4 November 2020

Driftwood ribs turn over in her sleep
The ship keens under the weight of evening
creaking gently about the sand in her stomach
Her bones so bare not even the gulls have nested
in her slowly disintegrating body

As my toes sink into the shell-grit by the water
a wave unearths timbers that must belong to her brother
The galaxies overhead hide behind the clouds
instead of looking at what is forgotten
With seaweed stuck between his oak teeth, I leave him

Docked by the pier in a composed old lady
wearing a balustrade from decades prior
She radiates peace, sails folded as a shawl for the night
Her hull scrubbed clean and anchor firm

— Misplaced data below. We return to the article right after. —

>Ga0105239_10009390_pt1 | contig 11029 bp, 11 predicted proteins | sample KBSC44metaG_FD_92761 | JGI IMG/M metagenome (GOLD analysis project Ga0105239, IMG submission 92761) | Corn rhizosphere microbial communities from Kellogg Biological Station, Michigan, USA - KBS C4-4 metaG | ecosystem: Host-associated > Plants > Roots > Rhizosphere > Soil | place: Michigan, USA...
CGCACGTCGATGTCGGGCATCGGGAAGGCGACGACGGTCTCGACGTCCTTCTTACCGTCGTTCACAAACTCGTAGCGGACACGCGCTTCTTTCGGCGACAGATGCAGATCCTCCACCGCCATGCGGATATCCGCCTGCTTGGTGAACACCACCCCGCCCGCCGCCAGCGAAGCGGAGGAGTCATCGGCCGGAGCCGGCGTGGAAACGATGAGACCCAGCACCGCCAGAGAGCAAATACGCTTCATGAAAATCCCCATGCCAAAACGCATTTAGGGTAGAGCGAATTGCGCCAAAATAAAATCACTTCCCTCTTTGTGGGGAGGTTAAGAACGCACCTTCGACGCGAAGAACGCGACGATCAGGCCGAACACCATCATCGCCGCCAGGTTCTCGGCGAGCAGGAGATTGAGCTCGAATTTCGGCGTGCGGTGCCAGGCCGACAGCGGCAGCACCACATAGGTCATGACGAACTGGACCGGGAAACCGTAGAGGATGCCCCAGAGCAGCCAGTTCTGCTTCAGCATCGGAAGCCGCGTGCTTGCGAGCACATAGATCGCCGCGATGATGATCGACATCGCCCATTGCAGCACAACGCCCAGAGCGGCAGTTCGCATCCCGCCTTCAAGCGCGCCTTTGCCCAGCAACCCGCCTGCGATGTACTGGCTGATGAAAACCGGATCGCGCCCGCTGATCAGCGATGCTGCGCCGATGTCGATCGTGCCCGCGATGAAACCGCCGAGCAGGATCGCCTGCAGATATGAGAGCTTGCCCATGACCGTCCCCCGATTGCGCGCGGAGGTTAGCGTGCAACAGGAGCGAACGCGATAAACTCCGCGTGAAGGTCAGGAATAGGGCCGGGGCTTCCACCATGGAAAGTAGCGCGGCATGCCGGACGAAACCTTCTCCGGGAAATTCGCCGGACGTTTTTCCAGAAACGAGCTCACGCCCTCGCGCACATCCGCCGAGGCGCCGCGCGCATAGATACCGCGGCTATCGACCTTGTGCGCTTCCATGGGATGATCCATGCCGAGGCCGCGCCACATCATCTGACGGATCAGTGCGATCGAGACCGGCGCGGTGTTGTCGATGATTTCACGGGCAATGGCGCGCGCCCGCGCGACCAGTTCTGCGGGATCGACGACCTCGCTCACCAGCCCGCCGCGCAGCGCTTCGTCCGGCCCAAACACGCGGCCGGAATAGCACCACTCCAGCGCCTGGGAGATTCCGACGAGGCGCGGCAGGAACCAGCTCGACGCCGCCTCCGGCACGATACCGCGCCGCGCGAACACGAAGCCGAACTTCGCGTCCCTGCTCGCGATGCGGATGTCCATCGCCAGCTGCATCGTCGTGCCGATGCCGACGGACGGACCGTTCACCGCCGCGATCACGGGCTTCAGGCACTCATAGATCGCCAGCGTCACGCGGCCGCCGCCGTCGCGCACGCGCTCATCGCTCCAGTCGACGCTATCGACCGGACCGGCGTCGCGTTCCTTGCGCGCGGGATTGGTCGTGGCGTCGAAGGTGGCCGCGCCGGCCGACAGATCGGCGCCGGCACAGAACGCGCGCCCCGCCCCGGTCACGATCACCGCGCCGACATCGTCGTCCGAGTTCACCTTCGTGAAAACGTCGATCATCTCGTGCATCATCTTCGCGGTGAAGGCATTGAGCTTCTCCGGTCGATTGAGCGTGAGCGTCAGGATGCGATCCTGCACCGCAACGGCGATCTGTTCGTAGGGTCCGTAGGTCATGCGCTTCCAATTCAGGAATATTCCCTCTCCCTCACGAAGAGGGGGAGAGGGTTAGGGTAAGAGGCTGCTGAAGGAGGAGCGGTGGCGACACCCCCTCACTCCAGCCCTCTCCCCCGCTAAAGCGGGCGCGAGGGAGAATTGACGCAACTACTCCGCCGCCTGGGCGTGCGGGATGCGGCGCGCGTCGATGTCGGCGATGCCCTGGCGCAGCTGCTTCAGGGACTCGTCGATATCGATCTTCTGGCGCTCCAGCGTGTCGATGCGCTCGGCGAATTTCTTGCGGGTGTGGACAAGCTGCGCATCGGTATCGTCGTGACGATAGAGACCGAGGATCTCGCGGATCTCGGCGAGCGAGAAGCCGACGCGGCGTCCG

I bid her goodnight and wander on

A teakwood gentleman is gazing at the stars
He sits low in the water as barnacles drag him down
He bares scars from the reef and encounters with the seas
He is not much longer for this harbour
but an elderly albatross stays by his side

At the end of the pier there is an ocean
and a little boat belonging to me
I hear the lady murmur in her sleep
of beautiful places and worlds
which only the brave will ever see

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